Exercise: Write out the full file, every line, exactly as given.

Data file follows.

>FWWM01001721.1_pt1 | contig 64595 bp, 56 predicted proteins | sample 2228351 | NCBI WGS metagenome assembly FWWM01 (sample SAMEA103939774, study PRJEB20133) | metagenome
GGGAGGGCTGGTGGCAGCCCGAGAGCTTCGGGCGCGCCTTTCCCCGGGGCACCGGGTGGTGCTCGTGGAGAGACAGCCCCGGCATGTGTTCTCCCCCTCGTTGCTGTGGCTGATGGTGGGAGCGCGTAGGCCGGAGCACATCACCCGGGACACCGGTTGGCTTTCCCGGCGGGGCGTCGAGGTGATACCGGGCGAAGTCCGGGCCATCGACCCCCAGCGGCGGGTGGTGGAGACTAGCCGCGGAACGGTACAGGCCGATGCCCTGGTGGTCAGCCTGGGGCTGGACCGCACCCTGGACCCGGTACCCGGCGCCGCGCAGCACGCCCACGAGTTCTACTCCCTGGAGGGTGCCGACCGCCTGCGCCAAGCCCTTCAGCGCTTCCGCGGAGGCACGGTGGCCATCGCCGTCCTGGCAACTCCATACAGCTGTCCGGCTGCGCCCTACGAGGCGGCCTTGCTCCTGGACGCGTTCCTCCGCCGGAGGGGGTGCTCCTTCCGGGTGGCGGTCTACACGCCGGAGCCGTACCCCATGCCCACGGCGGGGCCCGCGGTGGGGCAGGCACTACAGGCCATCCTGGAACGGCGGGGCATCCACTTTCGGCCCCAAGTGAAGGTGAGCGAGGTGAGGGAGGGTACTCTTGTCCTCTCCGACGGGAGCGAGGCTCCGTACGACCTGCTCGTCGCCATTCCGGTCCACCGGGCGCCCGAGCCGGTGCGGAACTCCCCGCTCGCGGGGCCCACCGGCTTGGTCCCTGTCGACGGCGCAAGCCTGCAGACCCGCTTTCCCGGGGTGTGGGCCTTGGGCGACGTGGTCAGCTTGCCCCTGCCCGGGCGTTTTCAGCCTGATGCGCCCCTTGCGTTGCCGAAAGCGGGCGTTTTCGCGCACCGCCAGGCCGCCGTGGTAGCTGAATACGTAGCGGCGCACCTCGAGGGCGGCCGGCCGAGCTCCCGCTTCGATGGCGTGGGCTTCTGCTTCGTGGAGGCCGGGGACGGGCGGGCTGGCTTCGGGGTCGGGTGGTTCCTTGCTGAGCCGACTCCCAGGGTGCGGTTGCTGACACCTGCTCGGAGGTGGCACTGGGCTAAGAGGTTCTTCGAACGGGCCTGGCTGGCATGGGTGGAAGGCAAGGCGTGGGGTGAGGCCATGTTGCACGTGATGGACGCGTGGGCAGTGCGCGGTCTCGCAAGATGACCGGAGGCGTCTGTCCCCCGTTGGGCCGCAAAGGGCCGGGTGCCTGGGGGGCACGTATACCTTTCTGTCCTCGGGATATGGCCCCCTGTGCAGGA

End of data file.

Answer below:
>FWWM01001721.1_pt1 | contig 64595 bp, 56 predicted proteins | sample 2228351 | NCBI WGS metagenome assembly FWWM01 (sample SAMEA103939774, study PRJEB20133) | metagenome
GGGAGGGCTGGTGGCAGCCCGAGAGCTTCGGGCGCGCCTTTCCCCGGGGCACCGGGTGGTGCTCGTGGAGAGACAGCCCCGGCATGTGTTCTCCCCCTCGTTGCTGTGGCTGATGGTGGGAGCGCGTAGGCCGGAGCACATCACCCGGGACACCGGTTGGCTTTCCCGGCGGGGCGTCGAGGTGATACCGGGCGAAGTCCGGGCCATCGACCCCCAGCGGCGGGTGGTGGAGACTAGCCGCGGAACGGTACAGGCCGATGCCCTGGTGGTCAGCCTGGGGCTGGACCGCACCCTGGACCCGGTACCCGGCGCCGCGCAGCACGCCCACGAGTTCTACTCCCTGGAGGGTGCCGACCGCCTGCGCCAAGCCCTTCAGCGCTTCCGCGGAGGCACGGTGGCCATCGCCGTCCTGGCAACTCCATACAGCTGTCCGGCTGCGCCCTACGAGGCGGCCTTGCTCCTGGACGCGTTCCTCCGCCGGAGGGGGTGCTCCTTCCGGGTGGCGGTCTACACGCCGGAGCCGTACCCCATGCCCACGGCGGGGCCCGCGGTGGGGCAGGCACTACAGGCCATCCTGGAACGGCGGGGCATCCACTTTCGGCCCCAAGTGAAGGTGAGCGAGGTGAGGGAGGGTACTCTTGTCCTCTCCGACGGGAGCGAGGCTCCGTACGACCTGCTCGTCGCCATTCCGGTCCACCGGGCGCCCGAGCCGGTGCGGAACTCCCCGCTCGCGGGGCCCACCGGCTTGGTCCCTGTCGACGGCGCAAGCCTGCAGACCCGCTTTCCCGGGGTGTGGGCCTTGGGCGACGTGGTCAGCTTGCCCCTGCCCGGGCGTTTTCAGCCTGATGCGCCCCTTGCGTTGCCGAAAGCGGGCGTTTTCGCGCACCGCCAGGCCGCCGTGGTAGCTGAATACGTAGCGGCGCACCTCGAGGGCGGCCGGCCGAGCTCCCGCTTCGATGGCGTGGGCTTCTGCTTCGTGGAGGCCGGGGACGGGCGGGCTGGCTTCGGGGTCGGGTGGTTCCTTGCTGAGCCGACTCCCAGGGTGCGGTTGCTGACACCTGCTCGGAGGTGGCACTGGGCTAAGAGGTTCTTCGAACGGGCCTGGCTGGCATGGGTGGAAGGCAAGGCGTGGGGTGAGGCCATGTTGCACGTGATGGACGCGTGGGCAGTGCGCGGTCTCGCAAGATGACCGGAGGCGTCTGTCCCCCGTTGGGCCGCAAAGGGCCGGGTGCCTGGGGGGCACGTATACCTTTCTGTCCTCGGGATATGGCCCCCTGTGCAGGA